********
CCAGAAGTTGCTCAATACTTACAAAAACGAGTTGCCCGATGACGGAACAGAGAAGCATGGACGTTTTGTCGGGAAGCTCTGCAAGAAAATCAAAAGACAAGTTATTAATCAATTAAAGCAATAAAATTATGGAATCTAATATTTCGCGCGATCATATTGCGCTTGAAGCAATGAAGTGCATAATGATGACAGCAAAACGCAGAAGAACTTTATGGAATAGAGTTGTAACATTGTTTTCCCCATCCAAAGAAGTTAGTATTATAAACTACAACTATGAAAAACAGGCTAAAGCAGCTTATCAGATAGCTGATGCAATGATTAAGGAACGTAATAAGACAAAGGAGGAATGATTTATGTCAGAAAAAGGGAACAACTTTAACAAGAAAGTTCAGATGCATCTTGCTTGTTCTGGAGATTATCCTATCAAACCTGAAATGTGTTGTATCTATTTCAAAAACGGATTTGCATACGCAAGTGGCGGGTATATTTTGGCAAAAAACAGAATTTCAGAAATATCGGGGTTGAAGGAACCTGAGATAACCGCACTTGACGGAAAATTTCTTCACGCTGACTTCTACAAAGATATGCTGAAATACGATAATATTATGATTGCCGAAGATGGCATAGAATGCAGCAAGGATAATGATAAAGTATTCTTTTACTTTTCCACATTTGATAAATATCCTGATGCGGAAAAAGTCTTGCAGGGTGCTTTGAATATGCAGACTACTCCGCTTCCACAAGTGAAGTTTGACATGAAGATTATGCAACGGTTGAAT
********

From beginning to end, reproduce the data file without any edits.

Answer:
CCAGAAGTTGCTCAATACTTACAAAAACGAGTTGCCCGATGACGGAACAGAGAAGCATGGACGTTTTGTCGGGAAGCTCTGCAAGAAAATCAAAAGACAAGTTATTAATCAATTAAAGCAATAAAATTATGGAATCTAATATTTCGCGCGATCATATTGCGCTTGAAGCAATGAAGTGCATAATGATGACAGCAAAACGCAGAAGAACTTTATGGAATAGAGTTGTAACATTGTTTTCCCCATCCAAAGAAGTTAGTATTATAAACTACAACTATGAAAAACAGGCTAAAGCAGCTTATCAGATAGCTGATGCAATGATTAAGGAACGTAATAAGACAAAGGAGGAATGATTTATGTCAGAAAAAGGGAACAACTTTAACAAGAAAGTTCAGATGCATCTTGCTTGTTCTGGAGATTATCCTATCAAACCTGAAATGTGTTGTATCTATTTCAAAAACGGATTTGCATACGCAAGTGGCGGGTATATTTTGGCAAAAAACAGAATTTCAGAAATATCGGGGTTGAAGGAACCTGAGATAACCGCACTTGACGGAAAATTTCTTCACGCTGACTTCTACAAAGATATGCTGAAATACGATAATATTATGATTGCCGAAGATGGCATAGAATGCAGCAAGGATAATGATAAAGTATTCTTTTACTTTTCCACATTTGATAAATATCCTGATGCGGAAAAAGTCTTGCAGGGTGCTTTGAATATGCAGACTACTCCGCTTCCACAAGTGAAGTTTGACATGAAGATTATGCAACGGTTGAAT